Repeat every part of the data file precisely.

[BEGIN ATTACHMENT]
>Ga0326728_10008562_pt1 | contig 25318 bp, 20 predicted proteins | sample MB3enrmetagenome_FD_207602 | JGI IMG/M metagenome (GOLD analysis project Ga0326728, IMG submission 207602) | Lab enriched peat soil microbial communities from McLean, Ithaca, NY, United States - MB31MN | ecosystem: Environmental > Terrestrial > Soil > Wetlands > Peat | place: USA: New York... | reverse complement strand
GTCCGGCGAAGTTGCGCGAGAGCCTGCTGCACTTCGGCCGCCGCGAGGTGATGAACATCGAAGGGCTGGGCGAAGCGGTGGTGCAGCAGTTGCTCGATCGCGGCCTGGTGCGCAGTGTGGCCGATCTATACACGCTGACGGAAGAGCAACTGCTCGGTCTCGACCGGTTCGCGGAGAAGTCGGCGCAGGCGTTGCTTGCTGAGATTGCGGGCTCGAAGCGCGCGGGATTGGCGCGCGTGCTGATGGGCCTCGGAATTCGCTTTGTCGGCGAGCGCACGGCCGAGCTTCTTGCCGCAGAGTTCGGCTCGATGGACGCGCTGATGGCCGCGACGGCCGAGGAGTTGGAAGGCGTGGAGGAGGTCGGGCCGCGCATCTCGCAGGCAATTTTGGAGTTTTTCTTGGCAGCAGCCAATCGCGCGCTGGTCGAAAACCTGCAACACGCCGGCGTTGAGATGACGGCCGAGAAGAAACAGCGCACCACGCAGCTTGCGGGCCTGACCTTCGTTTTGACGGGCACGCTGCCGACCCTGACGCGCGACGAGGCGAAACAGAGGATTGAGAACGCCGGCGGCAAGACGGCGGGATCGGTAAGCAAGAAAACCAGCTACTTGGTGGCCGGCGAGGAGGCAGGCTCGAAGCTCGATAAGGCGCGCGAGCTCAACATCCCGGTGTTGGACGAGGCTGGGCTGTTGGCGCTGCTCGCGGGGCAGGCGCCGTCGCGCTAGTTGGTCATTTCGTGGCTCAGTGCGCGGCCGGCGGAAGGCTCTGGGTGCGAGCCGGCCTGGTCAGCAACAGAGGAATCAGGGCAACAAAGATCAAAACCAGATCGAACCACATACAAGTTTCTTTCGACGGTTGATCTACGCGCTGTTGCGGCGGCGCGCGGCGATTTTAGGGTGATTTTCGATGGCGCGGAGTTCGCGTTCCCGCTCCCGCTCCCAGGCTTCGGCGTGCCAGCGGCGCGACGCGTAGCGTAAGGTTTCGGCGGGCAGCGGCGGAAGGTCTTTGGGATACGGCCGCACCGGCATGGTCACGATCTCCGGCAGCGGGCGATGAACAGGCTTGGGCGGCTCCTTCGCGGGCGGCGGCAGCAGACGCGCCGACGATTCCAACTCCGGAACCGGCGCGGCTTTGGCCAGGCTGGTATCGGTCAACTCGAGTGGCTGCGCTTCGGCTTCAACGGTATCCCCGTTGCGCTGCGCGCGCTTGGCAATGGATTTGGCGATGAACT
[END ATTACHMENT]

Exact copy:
>Ga0326728_10008562_pt1 | contig 25318 bp, 20 predicted proteins | sample MB3enrmetagenome_FD_207602 | JGI IMG/M metagenome (GOLD analysis project Ga0326728, IMG submission 207602) | Lab enriched peat soil microbial communities from McLean, Ithaca, NY, United States - MB31MN | ecosystem: Environmental > Terrestrial > Soil > Wetlands > Peat | place: USA: New York... | reverse complement strand
GTCCGGCGAAGTTGCGCGAGAGCCTGCTGCACTTCGGCCGCCGCGAGGTGATGAACATCGAAGGGCTGGGCGAAGCGGTGGTGCAGCAGTTGCTCGATCGCGGCCTGGTGCGCAGTGTGGCCGATCTATACACGCTGACGGAAGAGCAACTGCTCGGTCTCGACCGGTTCGCGGAGAAGTCGGCGCAGGCGTTGCTTGCTGAGATTGCGGGCTCGAAGCGCGCGGGATTGGCGCGCGTGCTGATGGGCCTCGGAATTCGCTTTGTCGGCGAGCGCACGGCCGAGCTTCTTGCCGCAGAGTTCGGCTCGATGGACGCGCTGATGGCCGCGACGGCCGAGGAGTTGGAAGGCGTGGAGGAGGTCGGGCCGCGCATCTCGCAGGCAATTTTGGAGTTTTTCTTGGCAGCAGCCAATCGCGCGCTGGTCGAAAACCTGCAACACGCCGGCGTTGAGATGACGGCCGAGAAGAAACAGCGCACCACGCAGCTTGCGGGCCTGACCTTCGTTTTGACGGGCACGCTGCCGACCCTGACGCGCGACGAGGCGAAACAGAGGATTGAGAACGCCGGCGGCAAGACGGCGGGATCGGTAAGCAAGAAAACCAGCTACTTGGTGGCCGGCGAGGAGGCAGGCTCGAAGCTCGATAAGGCGCGCGAGCTCAACATCCCGGTGTTGGACGAGGCTGGGCTGTTGGCGCTGCTCGCGGGGCAGGCGCCGTCGCGCTAGTTGGTCATTTCGTGGCTCAGTGCGCGGCCGGCGGAAGGCTCTGGGTGCGAGCCGGCCTGGTCAGCAACAGAGGAATCAGGGCAACAAAGATCAAAACCAGATCGAACCACATACAAGTTTCTTTCGACGGTTGATCTACGCGCTGTTGCGGCGGCGCGCGGCGATTTTAGGGTGATTTTCGATGGCGCGGAGTTCGCGTTCCCGCTCCCGCTCCCAGGCTTCGGCGTGCCAGCGGCGCGACGCGTAGCGTAAGGTTTCGGCGGGCAGCGGCGGAAGGTCTTTGGGATACGGCCGCACCGGCATGGTCACGATCTCCGGCAGCGGGCGATGAACAGGCTTGGGCGGCTCCTTCGCGGGCGGCGGCAGCAGACGCGCCGACGATTCCAACTCCGGAACCGGCGCGGCTTTGGCCAGGCTGGTATCGGTCAACTCGAGTGGCTGCGCTTCGGCTTCAACGGTATCCCCGTTGCGCTGCGCGCGCTTGGCAATGGATTTGGCGATGAACT